It’s time to move it and protect against the next mass hack
Picking up the pieces
The MOVEit mass hacks will likely go down in history as one of the largest and most successful cyberattacks of all time. By exploiting a vulnerability in Progress Software’s MOVEit managed file transfer service, used by thousands of organizations to securely transfer large amounts of often-sensitive files, hackers were able to inject SQL commands and access customers’ sensitive data. The attack exploited a zero-day vulnerability, which meant Progress was unaware of the flaw and did not have time to patch it in time, leaving its customers largely defenseless.
The Russia-linked Clop ransomware group, which claimed responsibility for the hacks, has been publicly listing alleged victims since June 14. This growing list includes banks, hospitals, hotels, energy giants, and more, and is part of an attempt to pressure victims into paying a ransom demand to stop their data from spilling online. In a post this week, Clop said that on August 15, it would leak the “secrets and data” of all MOVEit victims that refused to negotiate.
This wasn’t Clop’s first mass hack, either; the group has been blamed for similar hacks targeting Fortra and Acellion’s file-transfer tools.
According to Emsisoft’s latest statistics, the MOVEit hack has affected at least 620 known corporates and more than 40 million individuals. Those figures have increased almost daily since the hacks began.
But how high could the numbers go? “It’s impossible to assess at this point,” Brett Callow, a ransomware expert and threat analyst at Emsisoft, told TechCrunch+. “We don’t yet know how many organizations were impacted or what data was compromised.”
Callow pointed out that around a third of the known victims were impacted via third parties, and others were compromised via subcontractors, contractors, or vendors. “This complexity means it’s highly likely that some organizations that have been impacted don’t yet know they’ve been impacted,” he said.
While the impact of this hack is unusual because of its scale, the attack isn’t new in terms of its approach. Adversaries have long exploited zero-day flaws, and supply chain attacks have grown prevalent in recent years because one exploit can potentially affect hundreds, if not thousands, of customers.
This means that organizations need to act now to ensure they don’t fall victim to the next mass hack.
Picking up the pieces
For victims of the hacks, it may seem like the damage has already been done and recovery is impossible. But while recovering from an incident like this can take months or years, affected organizations need to act fast to understand not only what types of data were compromised, but also their potential violations of compliance standards or data privacy laws.
The first step in picking up the pieces is to conduct a thorough investigation into the extent of the breach. This includes identifying all systems and networks that were compromised, as well as determining what data was accessed or stolen. Organizations should work with cybersecurity experts to perform a comprehensive forensic analysis to gather evidence and understand the full scope of the attack.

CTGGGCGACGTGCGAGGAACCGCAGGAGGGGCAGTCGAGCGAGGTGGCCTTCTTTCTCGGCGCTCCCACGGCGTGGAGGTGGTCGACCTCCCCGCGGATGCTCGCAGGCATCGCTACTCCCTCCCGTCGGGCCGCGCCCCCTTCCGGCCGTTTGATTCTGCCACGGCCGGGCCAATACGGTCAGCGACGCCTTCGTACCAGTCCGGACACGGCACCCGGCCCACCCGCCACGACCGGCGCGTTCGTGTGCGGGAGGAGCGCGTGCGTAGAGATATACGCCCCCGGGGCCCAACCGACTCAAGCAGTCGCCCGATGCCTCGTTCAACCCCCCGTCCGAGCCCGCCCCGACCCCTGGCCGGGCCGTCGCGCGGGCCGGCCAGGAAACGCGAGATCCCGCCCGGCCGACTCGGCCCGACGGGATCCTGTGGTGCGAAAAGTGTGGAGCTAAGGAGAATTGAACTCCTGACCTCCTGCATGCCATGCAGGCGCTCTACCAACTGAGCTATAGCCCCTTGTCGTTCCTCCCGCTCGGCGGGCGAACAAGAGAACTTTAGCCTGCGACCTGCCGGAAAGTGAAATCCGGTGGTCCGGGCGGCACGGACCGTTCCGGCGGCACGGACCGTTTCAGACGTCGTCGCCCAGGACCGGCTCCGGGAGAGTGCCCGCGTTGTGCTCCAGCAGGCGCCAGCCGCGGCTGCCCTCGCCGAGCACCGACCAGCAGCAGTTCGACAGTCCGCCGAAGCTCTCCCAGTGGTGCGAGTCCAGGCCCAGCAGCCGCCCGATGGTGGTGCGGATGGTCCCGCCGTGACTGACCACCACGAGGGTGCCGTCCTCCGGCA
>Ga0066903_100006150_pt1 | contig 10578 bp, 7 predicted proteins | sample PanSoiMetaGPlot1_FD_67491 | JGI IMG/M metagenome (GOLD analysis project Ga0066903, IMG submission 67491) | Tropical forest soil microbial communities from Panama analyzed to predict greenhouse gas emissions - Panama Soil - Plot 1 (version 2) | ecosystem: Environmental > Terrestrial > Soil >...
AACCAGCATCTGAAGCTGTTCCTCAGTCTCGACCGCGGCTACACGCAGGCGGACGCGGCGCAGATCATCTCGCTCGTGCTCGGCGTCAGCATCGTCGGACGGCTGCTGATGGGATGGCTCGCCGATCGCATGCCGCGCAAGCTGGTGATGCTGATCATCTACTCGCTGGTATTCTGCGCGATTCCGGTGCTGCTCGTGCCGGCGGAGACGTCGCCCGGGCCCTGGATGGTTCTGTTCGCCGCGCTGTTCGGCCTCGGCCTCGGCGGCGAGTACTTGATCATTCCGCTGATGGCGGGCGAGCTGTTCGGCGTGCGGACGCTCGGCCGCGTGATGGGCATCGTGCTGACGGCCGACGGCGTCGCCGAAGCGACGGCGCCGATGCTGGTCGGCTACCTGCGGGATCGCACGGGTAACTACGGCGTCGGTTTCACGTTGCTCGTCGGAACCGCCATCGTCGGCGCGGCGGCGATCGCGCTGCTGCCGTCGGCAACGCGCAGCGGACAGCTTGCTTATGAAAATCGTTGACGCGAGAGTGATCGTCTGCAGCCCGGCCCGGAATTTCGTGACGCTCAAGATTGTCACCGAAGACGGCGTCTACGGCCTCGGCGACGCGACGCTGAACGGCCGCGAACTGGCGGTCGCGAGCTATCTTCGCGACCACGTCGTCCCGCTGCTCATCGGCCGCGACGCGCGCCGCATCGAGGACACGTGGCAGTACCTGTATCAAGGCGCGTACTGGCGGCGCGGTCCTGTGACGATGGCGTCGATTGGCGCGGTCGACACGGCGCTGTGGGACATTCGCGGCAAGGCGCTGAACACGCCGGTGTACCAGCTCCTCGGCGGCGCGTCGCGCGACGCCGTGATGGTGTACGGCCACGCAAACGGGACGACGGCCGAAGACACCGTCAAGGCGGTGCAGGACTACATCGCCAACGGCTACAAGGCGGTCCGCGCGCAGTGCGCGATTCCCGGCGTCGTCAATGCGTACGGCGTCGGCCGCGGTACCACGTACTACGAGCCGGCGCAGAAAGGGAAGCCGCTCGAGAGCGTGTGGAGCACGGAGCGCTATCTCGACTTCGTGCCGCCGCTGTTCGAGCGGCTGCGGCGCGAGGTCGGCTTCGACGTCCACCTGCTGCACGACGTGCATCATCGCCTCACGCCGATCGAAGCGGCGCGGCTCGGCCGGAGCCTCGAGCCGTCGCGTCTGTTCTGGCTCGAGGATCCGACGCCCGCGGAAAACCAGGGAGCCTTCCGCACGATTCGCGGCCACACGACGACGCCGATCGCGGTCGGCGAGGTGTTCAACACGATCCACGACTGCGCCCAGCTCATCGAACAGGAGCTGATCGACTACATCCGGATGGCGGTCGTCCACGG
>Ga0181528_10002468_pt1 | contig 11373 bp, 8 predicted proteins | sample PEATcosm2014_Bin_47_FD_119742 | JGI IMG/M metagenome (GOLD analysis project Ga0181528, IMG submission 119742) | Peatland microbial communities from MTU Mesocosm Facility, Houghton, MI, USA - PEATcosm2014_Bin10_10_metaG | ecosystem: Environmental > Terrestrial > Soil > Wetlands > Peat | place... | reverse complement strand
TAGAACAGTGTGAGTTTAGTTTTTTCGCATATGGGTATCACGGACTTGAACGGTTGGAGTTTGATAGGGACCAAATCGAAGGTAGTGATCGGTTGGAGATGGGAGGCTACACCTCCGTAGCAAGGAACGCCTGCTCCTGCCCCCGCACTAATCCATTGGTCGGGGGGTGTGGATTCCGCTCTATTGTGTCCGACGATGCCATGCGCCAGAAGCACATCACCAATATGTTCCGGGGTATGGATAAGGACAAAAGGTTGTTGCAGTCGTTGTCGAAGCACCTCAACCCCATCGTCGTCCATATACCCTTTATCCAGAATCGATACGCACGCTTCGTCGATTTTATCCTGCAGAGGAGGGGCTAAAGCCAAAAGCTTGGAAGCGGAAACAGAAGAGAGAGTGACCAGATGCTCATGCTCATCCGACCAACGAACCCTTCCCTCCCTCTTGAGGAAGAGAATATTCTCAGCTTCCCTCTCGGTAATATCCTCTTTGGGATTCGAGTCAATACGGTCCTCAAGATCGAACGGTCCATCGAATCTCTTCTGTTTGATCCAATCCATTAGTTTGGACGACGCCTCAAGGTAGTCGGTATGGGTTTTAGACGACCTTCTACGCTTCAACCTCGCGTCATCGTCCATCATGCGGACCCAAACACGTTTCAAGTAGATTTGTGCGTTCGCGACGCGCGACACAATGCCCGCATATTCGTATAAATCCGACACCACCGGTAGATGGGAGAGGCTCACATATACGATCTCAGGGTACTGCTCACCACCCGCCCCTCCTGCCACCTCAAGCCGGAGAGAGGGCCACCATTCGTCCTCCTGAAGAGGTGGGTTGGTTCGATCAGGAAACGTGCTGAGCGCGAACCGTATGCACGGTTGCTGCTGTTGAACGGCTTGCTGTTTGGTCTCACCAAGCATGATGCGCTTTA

Once the investigation is complete, affected organizations should take immediate action to mitigate further damage. This may involve isolating compromised systems, removing malware, and patching vulnerabilities to prevent future attacks. It is also crucial to strengthen security measures across the entire network to prevent similar incidents from occurring in the future.
In addition to technical measures, organizations should also focus on communication and transparency. It is important to notify affected individuals and stakeholders about the breach and provide them with clear instructions on how to protect themselves. This includes recommending password changes, monitoring financial accounts for suspicious activity, and being vigilant against phishing attempts.
Furthermore, affected organizations should review their existing security protocols and make necessary improvements. This may involve implementing multi-factor authentication, regularly updating software and systems, and conducting regular security audits. It is also important to educate employees about cybersecurity best practices and provide training to ensure they are aware of potential threats and how to respond to them.
In the aftermath of a mass hack, affected organizations should also consider working with law enforcement agencies and cybersecurity experts to track down the perpetrators and hold them accountable. This may involve sharing information and evidence to aid in the investigation and prosecution of the hackers.
Finally, organizations should learn from the incident and use it as an opportunity to strengthen their overall cybersecurity posture. This includes regularly reviewing and updating security policies, staying informed about the latest threats and vulnerabilities, and investing in advanced security technologies to detect and prevent future attacks.
In conclusion, the MOVEit mass hacks serve as a stark reminder of the ever-present threat of cyberattacks. Organizations must take proactive measures to protect their sensitive data and networks from malicious actors. By conducting thorough investigations, implementing robust security measures, and fostering a culture of cybersecurity awareness, organizations can minimize the risk of falling victim to the next mass hack.